The 2018 crop of graduates from the county’s Catholic high schools represent all that a Catholic education has to offer

By Meg Waters     6/11/2018

In addition to the many spiritual gifts Catholics and the Church give to the community are the thousands of young people educated in our Catholic schools. Many go on to contribute to the community as leaders in business, medicine, science, philanthropy and government. This year’s bumper crop of seniors is no exception.  

Most students attending one of the six Catholic high schools in Orange County go on to attend a four-year college and many also receive scholarships. The Diocesan Catholic high schools are: Mater Dei in Santa Ana, Rosary in Fullerton, and Santa Margarita Catholic High School in Rancho Santa Margarita. JSerra in San Juan Capistrano, Cornelia Connelly in Anaheim and Servite in Anaheim are not Diocesan schools but are closely aligned with the Diocese.  

According to Josh Beckman, director of communications for Servite High School, among the many Friars to graduate this year, Patrick Aimone and Aidan Tice are representative of Servite’s commitment to forming leaders rooted in the Catholic Faith. Senior Patrick Aimone is receiving $100,000 over four years from Notre Dame University under the prestigious Hesburgh-Yusko Scholarship. Under this program, scholars will be required to work in a service capacity anywhere in the country to develop their leadership and civic engagement skills. 

Aidan Tice began as a leader of Servite’s Sanberg International Leadership Program, which introduces students to critical foreign languages, study abroad, and special classes focused on leadership, formation, and personal cultivation informed by the charisms of the Servite Order. He was awarded a substantial scholarship to Fordham, a Jesuit University in New York City. 

In Rancho Santa Margarita, Justin Calbreath, IB Coordinator and Counselor for Santa Margarita High School, said model Eagles embody the school’s focus on “Caritas Christi” or love of Christ to form students well-balanced in religious, academic, physical and social development. Seattle University gave Susannah Sherwood a Sullivan Leadership Award, which covers full tuition, room and board for four years. Susannah is both an academic leader, but as a 10th grader she started “Eagles Against Human Trafficking” a student organization, and also partnered with Campus Ministry to bring speakers to campus. She volunteered many hours with “Side-by-Side” ministry on Friday nights in Santa Ana.  

Rhys Biddiscombe will be heading to the University of Michigan with a full ride ROTC Scholarship. He was a member of the Eagles basketball team all four years and still found time to excel academically. Rhys volunteers for Operation Help a Hero where he helps look after children who have a parent deployed overseas, giving the parent at home a little respite time. He is also a mentor coaching children’s basketball for the OC Magic Basketball Youth Camp and Special Olympics.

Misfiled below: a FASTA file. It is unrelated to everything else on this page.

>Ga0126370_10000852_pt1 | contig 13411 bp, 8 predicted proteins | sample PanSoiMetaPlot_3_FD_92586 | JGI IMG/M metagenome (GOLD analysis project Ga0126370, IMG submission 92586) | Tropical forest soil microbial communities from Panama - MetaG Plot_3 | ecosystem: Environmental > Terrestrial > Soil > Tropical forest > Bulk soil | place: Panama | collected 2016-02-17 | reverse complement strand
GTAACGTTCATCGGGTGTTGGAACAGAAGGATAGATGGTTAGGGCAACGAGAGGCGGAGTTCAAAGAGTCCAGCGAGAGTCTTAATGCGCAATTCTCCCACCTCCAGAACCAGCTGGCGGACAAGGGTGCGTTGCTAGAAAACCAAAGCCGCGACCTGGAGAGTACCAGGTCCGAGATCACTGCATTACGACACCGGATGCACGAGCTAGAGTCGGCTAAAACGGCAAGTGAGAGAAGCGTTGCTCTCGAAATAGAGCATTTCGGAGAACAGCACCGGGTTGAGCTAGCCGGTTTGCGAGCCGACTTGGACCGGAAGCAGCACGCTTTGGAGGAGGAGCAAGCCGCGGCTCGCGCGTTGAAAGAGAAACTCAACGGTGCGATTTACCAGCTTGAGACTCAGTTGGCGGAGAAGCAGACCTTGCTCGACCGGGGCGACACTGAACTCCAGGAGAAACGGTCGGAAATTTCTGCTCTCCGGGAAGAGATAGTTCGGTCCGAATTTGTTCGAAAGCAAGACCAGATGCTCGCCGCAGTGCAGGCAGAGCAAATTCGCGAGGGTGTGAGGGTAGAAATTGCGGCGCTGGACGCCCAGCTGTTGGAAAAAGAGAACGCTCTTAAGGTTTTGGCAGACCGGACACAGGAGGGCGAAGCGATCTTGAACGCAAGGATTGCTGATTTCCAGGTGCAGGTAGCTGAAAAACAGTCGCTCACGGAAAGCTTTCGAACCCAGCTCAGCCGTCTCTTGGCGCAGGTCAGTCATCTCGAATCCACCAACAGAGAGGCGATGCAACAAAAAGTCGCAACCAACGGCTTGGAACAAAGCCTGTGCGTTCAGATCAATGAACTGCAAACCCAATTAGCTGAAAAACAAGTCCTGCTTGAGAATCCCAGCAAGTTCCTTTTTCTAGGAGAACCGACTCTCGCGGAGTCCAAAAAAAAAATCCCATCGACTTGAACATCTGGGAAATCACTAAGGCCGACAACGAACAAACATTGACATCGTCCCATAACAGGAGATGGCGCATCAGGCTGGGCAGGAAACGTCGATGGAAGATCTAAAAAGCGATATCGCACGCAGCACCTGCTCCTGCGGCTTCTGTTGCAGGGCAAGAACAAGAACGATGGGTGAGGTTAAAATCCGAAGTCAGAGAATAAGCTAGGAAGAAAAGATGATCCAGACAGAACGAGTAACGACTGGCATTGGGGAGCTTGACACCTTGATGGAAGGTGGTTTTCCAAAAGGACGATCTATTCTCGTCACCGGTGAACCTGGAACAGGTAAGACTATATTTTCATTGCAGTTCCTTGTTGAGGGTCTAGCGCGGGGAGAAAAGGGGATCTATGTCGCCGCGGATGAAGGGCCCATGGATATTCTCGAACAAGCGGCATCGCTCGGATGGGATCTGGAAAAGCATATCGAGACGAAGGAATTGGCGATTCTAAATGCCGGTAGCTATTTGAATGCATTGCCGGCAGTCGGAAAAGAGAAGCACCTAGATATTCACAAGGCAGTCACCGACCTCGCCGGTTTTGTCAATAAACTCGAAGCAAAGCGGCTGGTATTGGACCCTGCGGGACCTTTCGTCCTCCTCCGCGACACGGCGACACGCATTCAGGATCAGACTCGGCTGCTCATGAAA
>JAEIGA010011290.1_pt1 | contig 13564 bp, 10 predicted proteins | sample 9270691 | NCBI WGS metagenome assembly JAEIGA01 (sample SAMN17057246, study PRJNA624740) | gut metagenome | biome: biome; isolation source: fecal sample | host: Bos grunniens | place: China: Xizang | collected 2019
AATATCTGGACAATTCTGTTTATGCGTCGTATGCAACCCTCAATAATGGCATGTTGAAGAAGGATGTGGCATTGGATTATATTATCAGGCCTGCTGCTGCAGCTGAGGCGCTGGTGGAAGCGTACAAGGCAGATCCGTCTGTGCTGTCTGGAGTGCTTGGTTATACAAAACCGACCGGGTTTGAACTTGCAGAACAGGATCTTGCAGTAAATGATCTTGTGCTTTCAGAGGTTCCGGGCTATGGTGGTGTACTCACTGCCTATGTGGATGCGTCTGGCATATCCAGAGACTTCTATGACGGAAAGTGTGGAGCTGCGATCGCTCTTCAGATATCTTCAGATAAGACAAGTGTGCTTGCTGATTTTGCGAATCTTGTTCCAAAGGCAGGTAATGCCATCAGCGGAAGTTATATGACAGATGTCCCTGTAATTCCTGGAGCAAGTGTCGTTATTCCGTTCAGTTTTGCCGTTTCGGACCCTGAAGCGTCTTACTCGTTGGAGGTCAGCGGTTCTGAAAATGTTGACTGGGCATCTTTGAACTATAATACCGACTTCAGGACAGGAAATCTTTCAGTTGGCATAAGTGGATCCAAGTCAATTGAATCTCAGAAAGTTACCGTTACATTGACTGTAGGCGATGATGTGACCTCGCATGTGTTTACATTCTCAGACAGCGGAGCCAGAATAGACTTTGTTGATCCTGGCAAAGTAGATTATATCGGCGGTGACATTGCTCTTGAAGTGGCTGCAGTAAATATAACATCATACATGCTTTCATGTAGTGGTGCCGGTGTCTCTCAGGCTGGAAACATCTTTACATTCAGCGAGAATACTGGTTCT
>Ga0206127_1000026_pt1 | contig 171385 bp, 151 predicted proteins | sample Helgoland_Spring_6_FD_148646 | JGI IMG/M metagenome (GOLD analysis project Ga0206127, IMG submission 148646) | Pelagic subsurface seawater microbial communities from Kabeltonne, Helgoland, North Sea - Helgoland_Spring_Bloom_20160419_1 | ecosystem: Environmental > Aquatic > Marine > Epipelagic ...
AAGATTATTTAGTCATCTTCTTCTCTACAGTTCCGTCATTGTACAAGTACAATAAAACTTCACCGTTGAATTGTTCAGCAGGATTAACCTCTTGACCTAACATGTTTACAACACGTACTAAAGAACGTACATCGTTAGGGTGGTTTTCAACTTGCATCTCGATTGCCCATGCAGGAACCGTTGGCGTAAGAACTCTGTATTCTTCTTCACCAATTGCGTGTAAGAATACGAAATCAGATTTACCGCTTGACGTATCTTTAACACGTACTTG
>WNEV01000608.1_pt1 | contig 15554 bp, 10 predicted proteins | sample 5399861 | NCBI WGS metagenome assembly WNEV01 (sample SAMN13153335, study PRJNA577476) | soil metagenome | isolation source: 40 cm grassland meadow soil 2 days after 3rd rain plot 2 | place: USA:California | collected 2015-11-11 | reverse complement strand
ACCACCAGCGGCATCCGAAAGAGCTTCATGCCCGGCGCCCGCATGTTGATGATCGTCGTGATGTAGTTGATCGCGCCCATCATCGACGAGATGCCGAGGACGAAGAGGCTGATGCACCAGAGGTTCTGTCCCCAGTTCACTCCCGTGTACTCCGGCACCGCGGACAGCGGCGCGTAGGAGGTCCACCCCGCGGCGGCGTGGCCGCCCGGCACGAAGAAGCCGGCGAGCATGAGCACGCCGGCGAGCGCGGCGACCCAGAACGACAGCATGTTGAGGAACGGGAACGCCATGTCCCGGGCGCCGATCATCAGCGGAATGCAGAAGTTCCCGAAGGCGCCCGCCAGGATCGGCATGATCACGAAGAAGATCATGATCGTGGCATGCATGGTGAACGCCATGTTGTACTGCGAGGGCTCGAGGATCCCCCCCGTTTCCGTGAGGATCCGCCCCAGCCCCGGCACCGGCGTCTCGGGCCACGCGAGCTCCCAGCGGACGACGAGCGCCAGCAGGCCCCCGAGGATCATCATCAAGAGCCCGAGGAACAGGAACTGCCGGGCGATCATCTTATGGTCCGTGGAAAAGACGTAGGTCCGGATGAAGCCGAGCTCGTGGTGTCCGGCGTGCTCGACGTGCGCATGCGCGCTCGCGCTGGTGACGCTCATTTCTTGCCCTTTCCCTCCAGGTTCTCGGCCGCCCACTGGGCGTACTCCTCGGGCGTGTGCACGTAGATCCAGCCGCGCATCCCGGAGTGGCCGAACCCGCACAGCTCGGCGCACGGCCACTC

At Orange County’s newest Catholic high school, JSerra in San Juan Capistrano, Lion Nation has been graduating seniors steeped in faith, intellect and character. Director of College Counseling, Olivia Huie, said that Marie Chahrouri and Caitlyn Casper are excellent examples of J Serra graduates. 

Marie Chahrouri will attend the venerable Jesuit Seattle University in historic Capitol Hill area of Seattle. An impressive athlete, she is a four-year letterman, and team captain for JSerra’s Cross Country team, leading to a $143,000 scholarship from the university to run in the school’s Division 1 Cross Country team. According to Huie, “I admire Marie’s resolve, authentic joy and her genuine love of learning. She is an incredibly dedicated worker, leader by example and someone who is motivated to achieve her personal best.” 

Caitlyn Casper received a scholarship from the University of Portland. “(She) has excellent empathy skills, making her a most trustworthy and compassionate friend to others,” said JSerra Dean Bridget Desmond. “She has impeccable time management skills often holding a 20-hour a week job, rigorous classes and leadership roles on campus like Caritis Christi and being the president of Transfer Lions’ Club, which is our mentor program for transfer students. She will succeed wherever she goes.” 

Anyone who might be worried about the current crop of young people can be heartened by the character and achievements of these and the hundreds of other seniors who will be graduating from our Orange County Catholic high schools. These schools are not only forming well-educated faith-based leaders for our community, they are also forming our Catholic Church of the future. When the many controversies and crisis’ du jour are long forgotten, these exceptional students will be leaders putting their faith and their education to the service of the community.